translation is a funny thing

The students at school here all have what they call their mekonekits, loosly translated to home room teacher. This is the person in charge of them, who makes sure they go to class, deals with home life situations, financial difficulties (if they need scholarship) and is the only “real” disciplinary they have, cause lets face it they don’t listen to the teachers. Well yesterday one of the teachers asked Melissa how you would translate the word mekonekit. Mel told her homeroom teacher is the best, but there isn’t a good translation, we don’t really have anything the same in English. The teacher followed with “You dont call it a Master?” Master….the only time this word has ever been used in reference to people was in the days of slavery. Master, ha, thats funny. It would be a master if the students had a fear in them. Master implys total control, against the will even, and this is most definately not the case here. Israeli students lack many things, but the human will is not on the list. Flashbacks of Roots came into my mind as Melissa was telling this story to me, and as I did my best LeVar Burton impersonation, Melissa looks to me and says, “I don’t like that voice.” I guess I’ll keep it with the word master, far far far away from the Israeli School System.

Major catastrophe…eh ein bayah (no problem)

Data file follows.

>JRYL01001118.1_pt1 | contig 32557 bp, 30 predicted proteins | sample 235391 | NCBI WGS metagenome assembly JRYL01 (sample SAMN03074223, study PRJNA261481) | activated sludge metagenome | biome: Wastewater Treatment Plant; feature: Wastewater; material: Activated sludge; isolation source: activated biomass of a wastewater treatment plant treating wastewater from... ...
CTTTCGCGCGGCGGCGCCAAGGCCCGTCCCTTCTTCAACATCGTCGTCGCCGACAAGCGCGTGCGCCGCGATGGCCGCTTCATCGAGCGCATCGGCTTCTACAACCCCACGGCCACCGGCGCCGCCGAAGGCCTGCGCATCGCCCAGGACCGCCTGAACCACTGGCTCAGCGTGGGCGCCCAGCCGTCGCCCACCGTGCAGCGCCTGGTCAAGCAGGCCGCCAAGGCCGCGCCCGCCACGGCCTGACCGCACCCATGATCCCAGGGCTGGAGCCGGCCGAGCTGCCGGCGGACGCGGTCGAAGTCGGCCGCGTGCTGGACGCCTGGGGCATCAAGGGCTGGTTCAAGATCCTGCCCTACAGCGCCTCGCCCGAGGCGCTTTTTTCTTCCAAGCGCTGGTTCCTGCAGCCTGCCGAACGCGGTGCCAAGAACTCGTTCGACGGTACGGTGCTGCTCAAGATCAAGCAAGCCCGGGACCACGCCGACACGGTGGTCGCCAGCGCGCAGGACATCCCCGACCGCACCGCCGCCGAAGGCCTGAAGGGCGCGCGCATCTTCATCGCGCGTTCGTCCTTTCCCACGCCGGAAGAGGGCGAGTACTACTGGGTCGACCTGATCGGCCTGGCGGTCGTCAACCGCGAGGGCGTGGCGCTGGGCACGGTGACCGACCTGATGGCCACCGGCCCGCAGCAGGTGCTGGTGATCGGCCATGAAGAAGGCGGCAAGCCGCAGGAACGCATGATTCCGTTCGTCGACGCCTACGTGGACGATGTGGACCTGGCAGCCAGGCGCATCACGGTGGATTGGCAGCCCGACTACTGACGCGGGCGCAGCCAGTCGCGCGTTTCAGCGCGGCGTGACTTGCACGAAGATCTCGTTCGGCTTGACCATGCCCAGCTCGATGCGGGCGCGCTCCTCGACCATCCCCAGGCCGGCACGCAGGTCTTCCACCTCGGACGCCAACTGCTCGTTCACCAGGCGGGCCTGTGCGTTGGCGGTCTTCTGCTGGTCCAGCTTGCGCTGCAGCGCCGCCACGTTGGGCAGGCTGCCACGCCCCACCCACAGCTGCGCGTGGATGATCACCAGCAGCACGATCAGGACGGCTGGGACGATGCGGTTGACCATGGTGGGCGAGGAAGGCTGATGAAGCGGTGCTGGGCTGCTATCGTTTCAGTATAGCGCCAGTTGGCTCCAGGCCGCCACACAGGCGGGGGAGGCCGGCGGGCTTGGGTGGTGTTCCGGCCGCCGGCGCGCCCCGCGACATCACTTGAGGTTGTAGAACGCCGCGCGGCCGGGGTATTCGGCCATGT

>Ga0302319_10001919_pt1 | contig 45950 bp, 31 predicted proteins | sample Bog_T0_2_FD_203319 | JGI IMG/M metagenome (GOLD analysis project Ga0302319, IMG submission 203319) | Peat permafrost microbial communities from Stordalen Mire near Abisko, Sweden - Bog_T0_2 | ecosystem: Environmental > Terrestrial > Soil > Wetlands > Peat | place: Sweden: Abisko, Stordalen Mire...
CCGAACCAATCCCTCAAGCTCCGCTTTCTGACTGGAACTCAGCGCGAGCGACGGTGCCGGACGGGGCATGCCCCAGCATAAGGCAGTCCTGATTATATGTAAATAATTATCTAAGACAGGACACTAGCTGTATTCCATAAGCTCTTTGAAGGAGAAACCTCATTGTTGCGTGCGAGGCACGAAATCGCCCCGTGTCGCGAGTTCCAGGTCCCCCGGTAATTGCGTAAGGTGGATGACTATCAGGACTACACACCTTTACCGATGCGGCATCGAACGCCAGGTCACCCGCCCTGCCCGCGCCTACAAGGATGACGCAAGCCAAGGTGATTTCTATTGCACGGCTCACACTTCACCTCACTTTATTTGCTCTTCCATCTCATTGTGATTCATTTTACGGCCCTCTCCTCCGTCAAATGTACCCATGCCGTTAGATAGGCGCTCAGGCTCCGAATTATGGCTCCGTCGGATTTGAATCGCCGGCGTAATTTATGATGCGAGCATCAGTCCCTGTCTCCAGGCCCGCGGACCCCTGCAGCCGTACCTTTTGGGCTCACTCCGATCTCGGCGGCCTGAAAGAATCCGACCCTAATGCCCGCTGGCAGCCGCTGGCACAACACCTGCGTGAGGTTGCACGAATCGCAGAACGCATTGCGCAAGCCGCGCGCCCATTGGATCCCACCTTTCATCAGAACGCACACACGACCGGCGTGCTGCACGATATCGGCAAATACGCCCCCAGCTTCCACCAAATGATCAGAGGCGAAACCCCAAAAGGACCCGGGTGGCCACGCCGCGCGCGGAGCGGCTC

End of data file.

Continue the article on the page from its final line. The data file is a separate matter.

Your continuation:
Last week we had an earthquake drill at school. Apparently most of Israel is sitting on major fault line that hasn’t moved in quite some time. All the schools here are having these drills because they are expecting a big one to hit soon, if there wasn’t already enough problems…. I remember as kid in the States, that any type of drill was to be taken seriously and treated as if the “real deal.” I remember being scowlded for talking and not staying in a sinlge file line. Fire drills in the winter? Don’t even think about getting your jacket, “real life doesn’t stop for snow, you can deal with frost bite later at least you’ll be alive,” a teacher once told me. Drills of any kind are a means of preparation so in case the real event occurs, everyone knows what to do and everyone stays calm. Now flash to last week’s earthquake drill at Ort Sapir. The alarm went off, instead of anyone listening to the teacher’s instructions, the students were running around laughing and imitating the sound. Oh the alarm wasn’t on a P.A. system but merely a man carrying a hand held microphone and sounding the alarm from one of the many pre-programmed noises. First problem, a man walking around during an earthquake to alert others of said earthquake. Second problem, no one would even know what to do cause they spent their time laughing instead of following instructions. After three minutes we were instructed to clear the building and go outside. This is the time to wait for aftershock and be in an open space. The students lounged lazily on the side of the building as we waited. Aviv, the man with the microphone, walked around as someone special and they all flocked to him to hit the buttons in hopes of making more annoying alarm sounds. There was no attendance, there was no path to follow, there was no guide, no nothing. Only laughter and sighs of relief that part of class was being missed. The area in which are students were supposed to meet was inbetween two large buildings. There is a large open space, next to the desert where basketball courts lay side by side. I dont quite get why the entire school doesn’t go there, it would be the safest place, not to mention you dont need to pass by any buildings to get there. At one point I looked to Mel and said “I’m quite confident that we wont die today, but shit if this was real I’d have no idea what to do and we would for sure die.” The best part was a group of our eigth grade students voluteered to help. They were acting as the “rescue team.” They all had on colorful pinis , like what I remember wearing in gym class to play flag football. Awkard neon colors over the stylish name brands, hehe… They were running around with a gurney carrying “injured” people, who were masterfully bandaged up. At one point a group of our eleventh graders hijacked the gurney and ran around like chickens with their heads cut off. It was pretty hilarious. And that was the earthquake prepartion. Yay Israel!